For the last two months, there has been intense speculation about the link between COVID-19 and air quality improvements in major cities. One of our April blog posts focused on these air quality improvements, and now new data shown that they were, in fact, linked to the COVID shutdowns. Thanks to satellite imaging, scientists have ruled out weather as the cause of these changes, effectively proving that the shutdowns associated with COVID-19 significantly reduced global emissions and air pollution levels.
COVID-19 and Air Pollution: A New Analysis
The new analysis was conducted by the European Space Agency using a specialized satellite that can track levels of gases in the atmosphere with state-of-the-art imaging technology. Using this satellite, scientists compared current levels of nitrogen dioxide, a common component of air pollution, to the levels measured at the same time last year. The data were then compared to a computer-generated model predicting what those levels would have looked like in the absence of the COVID-19 shutdowns. This step helped the team to rule out the effects of weather conditions on the results, since nitrogen dioxide can be washed out by rain or spread out by winds.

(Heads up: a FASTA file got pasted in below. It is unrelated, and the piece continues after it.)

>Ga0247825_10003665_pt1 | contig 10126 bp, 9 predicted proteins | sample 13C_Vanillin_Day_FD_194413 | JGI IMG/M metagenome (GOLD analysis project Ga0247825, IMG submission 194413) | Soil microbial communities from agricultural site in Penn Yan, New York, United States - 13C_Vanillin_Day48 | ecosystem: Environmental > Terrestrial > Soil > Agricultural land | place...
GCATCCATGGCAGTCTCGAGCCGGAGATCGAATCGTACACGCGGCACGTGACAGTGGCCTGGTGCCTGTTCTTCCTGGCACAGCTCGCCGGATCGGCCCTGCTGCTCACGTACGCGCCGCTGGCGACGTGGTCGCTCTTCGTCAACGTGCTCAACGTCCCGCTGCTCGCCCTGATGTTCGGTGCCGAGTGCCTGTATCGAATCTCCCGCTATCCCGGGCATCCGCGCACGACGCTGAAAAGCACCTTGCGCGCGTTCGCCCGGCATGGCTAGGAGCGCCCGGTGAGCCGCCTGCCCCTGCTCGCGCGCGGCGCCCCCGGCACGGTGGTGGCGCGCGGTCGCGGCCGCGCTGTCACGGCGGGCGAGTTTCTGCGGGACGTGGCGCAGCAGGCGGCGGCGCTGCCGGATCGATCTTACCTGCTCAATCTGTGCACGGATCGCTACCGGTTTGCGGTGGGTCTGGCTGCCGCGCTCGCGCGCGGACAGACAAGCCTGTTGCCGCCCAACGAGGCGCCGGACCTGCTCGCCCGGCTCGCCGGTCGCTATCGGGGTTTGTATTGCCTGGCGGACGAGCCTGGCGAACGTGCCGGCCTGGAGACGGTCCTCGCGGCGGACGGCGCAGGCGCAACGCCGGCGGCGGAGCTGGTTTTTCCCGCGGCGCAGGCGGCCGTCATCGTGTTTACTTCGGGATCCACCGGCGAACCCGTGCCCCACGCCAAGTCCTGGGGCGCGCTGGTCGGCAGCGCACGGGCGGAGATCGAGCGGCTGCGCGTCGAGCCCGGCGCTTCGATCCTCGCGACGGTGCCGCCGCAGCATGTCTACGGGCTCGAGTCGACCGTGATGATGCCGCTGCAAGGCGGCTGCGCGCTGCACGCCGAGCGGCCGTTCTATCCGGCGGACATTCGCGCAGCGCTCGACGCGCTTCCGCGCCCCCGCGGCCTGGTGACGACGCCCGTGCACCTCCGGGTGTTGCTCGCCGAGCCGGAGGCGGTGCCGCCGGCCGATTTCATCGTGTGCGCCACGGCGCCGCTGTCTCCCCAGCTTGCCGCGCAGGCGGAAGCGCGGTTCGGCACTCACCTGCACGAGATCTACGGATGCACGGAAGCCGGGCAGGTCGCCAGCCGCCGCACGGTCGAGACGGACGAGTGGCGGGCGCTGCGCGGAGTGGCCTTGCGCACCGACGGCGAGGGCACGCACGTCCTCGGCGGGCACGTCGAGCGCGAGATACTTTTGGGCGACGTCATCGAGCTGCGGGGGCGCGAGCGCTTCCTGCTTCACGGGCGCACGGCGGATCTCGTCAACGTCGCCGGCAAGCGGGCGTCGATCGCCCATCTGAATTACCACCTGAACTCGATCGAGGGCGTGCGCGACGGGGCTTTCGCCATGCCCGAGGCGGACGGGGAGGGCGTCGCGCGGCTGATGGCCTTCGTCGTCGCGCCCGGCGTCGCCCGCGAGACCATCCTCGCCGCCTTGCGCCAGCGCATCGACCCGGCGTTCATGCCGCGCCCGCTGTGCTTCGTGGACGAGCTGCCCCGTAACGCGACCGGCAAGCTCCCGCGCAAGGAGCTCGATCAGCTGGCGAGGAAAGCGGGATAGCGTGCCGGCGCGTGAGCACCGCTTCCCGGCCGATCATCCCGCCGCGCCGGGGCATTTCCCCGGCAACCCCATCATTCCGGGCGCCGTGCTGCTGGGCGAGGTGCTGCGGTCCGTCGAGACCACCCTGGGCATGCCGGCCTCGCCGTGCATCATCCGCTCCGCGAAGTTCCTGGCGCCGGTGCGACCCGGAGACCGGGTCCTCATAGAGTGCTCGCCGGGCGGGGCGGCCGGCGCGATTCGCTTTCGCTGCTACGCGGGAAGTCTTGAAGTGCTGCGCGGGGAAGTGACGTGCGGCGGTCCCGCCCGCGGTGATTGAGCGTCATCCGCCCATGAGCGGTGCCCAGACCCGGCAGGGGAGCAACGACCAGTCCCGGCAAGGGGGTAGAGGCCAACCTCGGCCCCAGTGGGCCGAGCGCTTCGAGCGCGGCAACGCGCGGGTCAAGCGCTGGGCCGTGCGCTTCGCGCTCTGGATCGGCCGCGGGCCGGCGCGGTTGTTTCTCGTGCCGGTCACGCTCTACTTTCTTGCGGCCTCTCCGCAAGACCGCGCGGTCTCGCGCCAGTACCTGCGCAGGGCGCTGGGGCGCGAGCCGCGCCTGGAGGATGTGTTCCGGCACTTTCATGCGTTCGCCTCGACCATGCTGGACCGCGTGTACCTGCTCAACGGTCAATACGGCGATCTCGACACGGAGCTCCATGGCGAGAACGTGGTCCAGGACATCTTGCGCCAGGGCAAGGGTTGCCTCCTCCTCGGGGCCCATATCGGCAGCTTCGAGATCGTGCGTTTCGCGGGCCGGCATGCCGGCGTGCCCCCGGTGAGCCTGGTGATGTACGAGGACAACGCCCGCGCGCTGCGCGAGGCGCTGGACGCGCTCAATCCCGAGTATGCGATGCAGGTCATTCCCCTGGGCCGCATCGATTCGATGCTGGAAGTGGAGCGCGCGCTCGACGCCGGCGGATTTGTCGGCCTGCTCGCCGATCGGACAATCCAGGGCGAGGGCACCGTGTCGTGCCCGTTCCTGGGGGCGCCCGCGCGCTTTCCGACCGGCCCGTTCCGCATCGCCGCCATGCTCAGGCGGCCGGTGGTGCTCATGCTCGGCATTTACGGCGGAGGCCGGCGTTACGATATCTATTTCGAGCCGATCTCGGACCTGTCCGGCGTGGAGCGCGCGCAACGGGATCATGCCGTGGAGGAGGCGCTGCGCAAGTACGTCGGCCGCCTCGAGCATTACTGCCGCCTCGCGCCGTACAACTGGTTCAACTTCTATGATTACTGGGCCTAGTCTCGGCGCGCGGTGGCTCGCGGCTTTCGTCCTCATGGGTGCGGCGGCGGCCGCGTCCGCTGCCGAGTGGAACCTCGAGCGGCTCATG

The results of this comparison confirmed that the air quality improvements we’ve seen in recent months were largely the result of the lockdowns. Reductions in nitrogen dioxide of between 20 and 75 percent were measured over the same period last year. Even adjusting for weather conditions, the models strongly suggest that the reduction in commercial activity and travel over the last few months has improved air quality.
Aside from environmental benefits, this improved air quality may help to reduce the severity of the pandemic itself. Exposure to air pollution has been identified as a potential risk factor for severe COVID-19 symptoms. With air quality improving, it’s possible that fewer vulnerable people will develop severe forms of the disease.
The effects of COVID-19 on air quality may also provide a useful road map for pollution control going forward. Many scientists have been surprised by how quickly air quality has improved worldwide, suggesting that major changes to emissions could result in short-term as well as long-term benefits.
With that said, other effects of air pollution may take longer to mitigate. Even as global emissions have gone down, the alarming signs of global warming have continued more or less at the same pace as before the lockdowns. Most notably, a heat wave in Siberia has recently resulted in the region’s first recorded 100-degree day.
Given the rapid improvements seen in the wake of the shutdowns, though, it is clear that emission reductions can have real-time impacts on air quality and pollution levels. By reducing emissions now, we can greatly improve the quality of the air we breathe both for ourselves and for future generations.